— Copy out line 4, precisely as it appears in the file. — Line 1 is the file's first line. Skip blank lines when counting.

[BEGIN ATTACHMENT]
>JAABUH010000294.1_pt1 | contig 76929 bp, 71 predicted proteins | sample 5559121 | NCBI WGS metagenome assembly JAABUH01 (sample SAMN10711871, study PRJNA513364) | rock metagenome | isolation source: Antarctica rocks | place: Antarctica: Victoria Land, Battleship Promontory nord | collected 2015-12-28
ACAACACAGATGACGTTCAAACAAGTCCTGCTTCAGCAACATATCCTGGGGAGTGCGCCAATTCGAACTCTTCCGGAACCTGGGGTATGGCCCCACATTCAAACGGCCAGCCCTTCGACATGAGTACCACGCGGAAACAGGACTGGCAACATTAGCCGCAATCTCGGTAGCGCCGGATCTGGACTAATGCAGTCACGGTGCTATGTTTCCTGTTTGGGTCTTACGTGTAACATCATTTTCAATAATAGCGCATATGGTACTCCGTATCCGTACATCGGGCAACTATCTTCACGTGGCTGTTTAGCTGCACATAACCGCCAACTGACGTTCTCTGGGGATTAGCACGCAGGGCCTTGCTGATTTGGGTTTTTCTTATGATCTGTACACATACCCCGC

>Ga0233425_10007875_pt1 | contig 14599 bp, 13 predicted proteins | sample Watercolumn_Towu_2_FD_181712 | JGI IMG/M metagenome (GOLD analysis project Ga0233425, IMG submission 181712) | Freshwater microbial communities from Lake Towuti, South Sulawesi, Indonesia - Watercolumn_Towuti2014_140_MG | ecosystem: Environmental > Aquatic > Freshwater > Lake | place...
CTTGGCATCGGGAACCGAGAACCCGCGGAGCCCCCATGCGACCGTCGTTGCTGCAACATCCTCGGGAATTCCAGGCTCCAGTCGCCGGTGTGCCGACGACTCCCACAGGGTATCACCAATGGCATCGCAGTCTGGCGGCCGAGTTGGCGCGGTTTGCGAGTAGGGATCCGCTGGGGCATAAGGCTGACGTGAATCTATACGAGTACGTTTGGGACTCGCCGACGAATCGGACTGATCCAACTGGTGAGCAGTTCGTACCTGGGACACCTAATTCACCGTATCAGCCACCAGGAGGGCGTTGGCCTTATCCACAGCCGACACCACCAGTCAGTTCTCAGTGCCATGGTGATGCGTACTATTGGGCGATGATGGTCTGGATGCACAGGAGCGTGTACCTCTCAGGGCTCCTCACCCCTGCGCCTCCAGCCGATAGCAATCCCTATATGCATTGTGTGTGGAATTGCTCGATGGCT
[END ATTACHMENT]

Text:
CTTGGCATCGGGAACCGAGAACCCGCGGAGCCCCCATGCGACCGTCGTTGCTGCAACATCCTCGGGAATTCCAGGCTCCAGTCGCCGGTGTGCCGACGACTCCCACAGGGTATCACCAATGGCATCGCAGTCTGGCGGCCGAGTTGGCGCGGTTTGCGAGTAGGGATCCGCTGGGGCATAAGGCTGACGTGAATCTATACGAGTACGTTTGGGACTCGCCGACGAATCGGACTGATCCAACTGGTGAGCAGTTCGTACCTGGGACACCTAATTCACCGTATCAGCCACCAGGAGGGCGTTGGCCTTATCCACAGCCGACACCACCAGTCAGTTCTCAGTGCCATGGTGATGCGTACTATTGGGCGATGATGGTCTGGATGCACAGGAGCGTGTACCTCTCAGGGCTCCTCACCCCTGCGCCTCCAGCCGATAGCAATCCCTATATGCATTGTGTGTGGAATTGCTCGATGGCT